Forecasting Revenue for retail enterprises (or in general)- in excel – a personal favorite, great when you are looking to raise money
Flexible budgets – in excel – another personal favorite when you are looking to raise money and manage costs.
Often times we want to add media to our WordPress pages and/or posts. This is an easy task with WordPress.
Because there are a number of options and methods to add media let’s consider a few real life examples.
- You want to add a single image from your computer (or the WordPress media library) to a post.
- You want to add an image you found online to your post.
- You want to add a gallery of images to your post.
Log in to your WordPress account and create or edit your page. Once you are on the Add New Post page you’ll want to familiarize yourself with the Add Media button, it’s right above the text editing box:
1. Adding a single image to your post
- Move your cursor to the area that you’d like your image to appear in. Remember that if you float the image left or right the text following the image will “flow” around it.
- Click Add Media button, you’ll be presented with the Add Media Pop-up:
- Under Insert Media select Upload Files OR if you’ve already uploaded your image (see how to upload image tutorial) skip to set 5.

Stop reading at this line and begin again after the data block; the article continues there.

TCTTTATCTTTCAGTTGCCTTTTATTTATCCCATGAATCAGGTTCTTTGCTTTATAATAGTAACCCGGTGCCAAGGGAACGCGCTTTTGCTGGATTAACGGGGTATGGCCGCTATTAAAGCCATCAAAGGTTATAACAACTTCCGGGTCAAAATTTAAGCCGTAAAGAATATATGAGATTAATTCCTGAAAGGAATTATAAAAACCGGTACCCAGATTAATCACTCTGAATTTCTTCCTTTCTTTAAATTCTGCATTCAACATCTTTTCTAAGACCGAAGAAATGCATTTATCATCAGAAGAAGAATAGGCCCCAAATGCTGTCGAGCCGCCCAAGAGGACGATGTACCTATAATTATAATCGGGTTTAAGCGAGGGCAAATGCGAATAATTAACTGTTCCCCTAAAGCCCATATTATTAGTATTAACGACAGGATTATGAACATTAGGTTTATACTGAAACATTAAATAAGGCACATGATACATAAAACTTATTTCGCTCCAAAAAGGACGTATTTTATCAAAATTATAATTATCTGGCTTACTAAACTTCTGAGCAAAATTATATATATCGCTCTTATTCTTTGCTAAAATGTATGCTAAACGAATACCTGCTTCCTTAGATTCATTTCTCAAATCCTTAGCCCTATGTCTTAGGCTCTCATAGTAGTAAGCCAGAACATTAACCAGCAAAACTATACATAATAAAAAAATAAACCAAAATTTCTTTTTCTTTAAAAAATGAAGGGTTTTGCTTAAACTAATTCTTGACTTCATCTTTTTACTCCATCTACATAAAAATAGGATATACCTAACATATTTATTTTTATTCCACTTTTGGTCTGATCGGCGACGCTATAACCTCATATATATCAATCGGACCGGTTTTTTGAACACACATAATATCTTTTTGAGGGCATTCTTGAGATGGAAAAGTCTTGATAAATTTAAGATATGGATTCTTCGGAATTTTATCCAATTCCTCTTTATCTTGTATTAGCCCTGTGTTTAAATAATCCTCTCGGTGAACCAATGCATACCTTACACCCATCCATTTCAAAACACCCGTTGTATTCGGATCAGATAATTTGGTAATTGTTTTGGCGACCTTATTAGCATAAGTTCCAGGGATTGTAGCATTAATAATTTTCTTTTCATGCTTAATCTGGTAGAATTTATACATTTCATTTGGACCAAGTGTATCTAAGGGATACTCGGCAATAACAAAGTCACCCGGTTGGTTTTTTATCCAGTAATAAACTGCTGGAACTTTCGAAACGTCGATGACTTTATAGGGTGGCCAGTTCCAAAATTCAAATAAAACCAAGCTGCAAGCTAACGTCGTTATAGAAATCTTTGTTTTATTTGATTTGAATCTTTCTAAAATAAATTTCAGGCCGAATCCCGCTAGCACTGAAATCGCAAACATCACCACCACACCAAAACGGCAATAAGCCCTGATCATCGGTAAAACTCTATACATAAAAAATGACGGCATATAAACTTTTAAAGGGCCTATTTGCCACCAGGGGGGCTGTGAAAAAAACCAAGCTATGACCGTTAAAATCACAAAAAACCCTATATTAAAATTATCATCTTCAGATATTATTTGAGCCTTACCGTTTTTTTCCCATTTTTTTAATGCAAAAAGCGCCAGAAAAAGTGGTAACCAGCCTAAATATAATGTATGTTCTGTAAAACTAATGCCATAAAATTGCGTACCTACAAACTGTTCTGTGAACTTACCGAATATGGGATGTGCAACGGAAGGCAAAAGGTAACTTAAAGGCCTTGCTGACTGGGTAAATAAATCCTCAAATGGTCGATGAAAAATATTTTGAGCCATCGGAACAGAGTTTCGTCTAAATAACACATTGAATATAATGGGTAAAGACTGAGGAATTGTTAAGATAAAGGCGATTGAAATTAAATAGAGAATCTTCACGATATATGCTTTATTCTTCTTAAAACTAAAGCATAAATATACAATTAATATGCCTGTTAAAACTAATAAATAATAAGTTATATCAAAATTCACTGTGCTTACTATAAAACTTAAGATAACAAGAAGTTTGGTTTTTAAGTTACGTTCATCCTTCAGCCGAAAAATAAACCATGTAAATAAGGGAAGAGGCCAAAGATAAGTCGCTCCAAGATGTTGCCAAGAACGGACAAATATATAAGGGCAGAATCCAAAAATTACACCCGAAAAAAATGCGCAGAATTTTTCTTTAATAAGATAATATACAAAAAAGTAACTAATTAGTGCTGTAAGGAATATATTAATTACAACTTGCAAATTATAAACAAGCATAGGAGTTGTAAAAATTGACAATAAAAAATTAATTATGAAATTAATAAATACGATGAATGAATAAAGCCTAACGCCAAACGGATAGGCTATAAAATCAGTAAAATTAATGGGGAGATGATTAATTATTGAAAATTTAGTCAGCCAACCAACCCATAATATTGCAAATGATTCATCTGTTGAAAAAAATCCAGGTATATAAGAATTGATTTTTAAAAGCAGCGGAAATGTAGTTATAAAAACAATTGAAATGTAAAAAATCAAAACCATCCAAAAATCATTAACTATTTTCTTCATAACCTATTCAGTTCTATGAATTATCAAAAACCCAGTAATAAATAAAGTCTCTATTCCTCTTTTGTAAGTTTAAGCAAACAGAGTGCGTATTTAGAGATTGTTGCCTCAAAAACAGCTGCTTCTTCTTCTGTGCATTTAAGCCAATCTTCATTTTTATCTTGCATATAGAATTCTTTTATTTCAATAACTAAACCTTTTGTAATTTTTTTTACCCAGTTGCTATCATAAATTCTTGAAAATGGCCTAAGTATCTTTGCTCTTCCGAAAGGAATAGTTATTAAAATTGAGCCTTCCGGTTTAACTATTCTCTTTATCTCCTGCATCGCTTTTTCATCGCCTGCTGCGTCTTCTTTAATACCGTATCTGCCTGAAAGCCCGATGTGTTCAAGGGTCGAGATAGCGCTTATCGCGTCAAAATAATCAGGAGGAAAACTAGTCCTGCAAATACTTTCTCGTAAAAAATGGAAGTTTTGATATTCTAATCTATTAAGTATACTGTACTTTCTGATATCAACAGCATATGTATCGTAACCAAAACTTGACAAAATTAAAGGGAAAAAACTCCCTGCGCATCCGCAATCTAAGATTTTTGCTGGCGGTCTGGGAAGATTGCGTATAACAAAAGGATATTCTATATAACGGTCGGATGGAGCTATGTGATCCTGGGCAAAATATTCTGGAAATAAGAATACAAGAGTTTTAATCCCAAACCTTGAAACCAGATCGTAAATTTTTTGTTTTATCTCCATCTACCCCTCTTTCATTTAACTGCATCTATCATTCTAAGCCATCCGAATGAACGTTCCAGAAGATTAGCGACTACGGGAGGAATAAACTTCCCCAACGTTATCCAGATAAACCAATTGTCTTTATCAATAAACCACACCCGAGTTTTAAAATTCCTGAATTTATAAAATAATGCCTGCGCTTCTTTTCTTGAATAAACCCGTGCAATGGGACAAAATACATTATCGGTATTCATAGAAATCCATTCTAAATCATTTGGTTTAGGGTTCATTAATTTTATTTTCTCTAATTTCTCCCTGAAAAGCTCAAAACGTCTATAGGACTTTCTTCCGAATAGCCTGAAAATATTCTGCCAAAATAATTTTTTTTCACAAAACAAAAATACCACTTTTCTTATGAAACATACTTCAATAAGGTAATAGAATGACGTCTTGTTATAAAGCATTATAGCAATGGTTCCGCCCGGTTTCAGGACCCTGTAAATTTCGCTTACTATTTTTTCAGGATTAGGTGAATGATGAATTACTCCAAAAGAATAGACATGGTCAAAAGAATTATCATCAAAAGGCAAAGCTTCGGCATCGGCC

- Drag your image onto the page or click “Select Files” and select the image (or images)
- From the Media Library section make sure the image you want to post is selected.
- Now focus on the right hand side of the Insert Media box. This is where you can change the title, caption, alt text (this is how blind people “see” images), and description of your image. These settings will save with the image so that if you add it elsewhere in the site they will transfer over.
- Once you’ve set the “meta data” of the image you’ll want to scroll down to the Attachment Display Settings and set these options.
Alignment: This is how the image will rest on the page. Left and Right will allow text following the image to flow around it while Center will put the image on it’s own line and center it. None will add the image to the same line of text, you should play around with these to get a better understanding.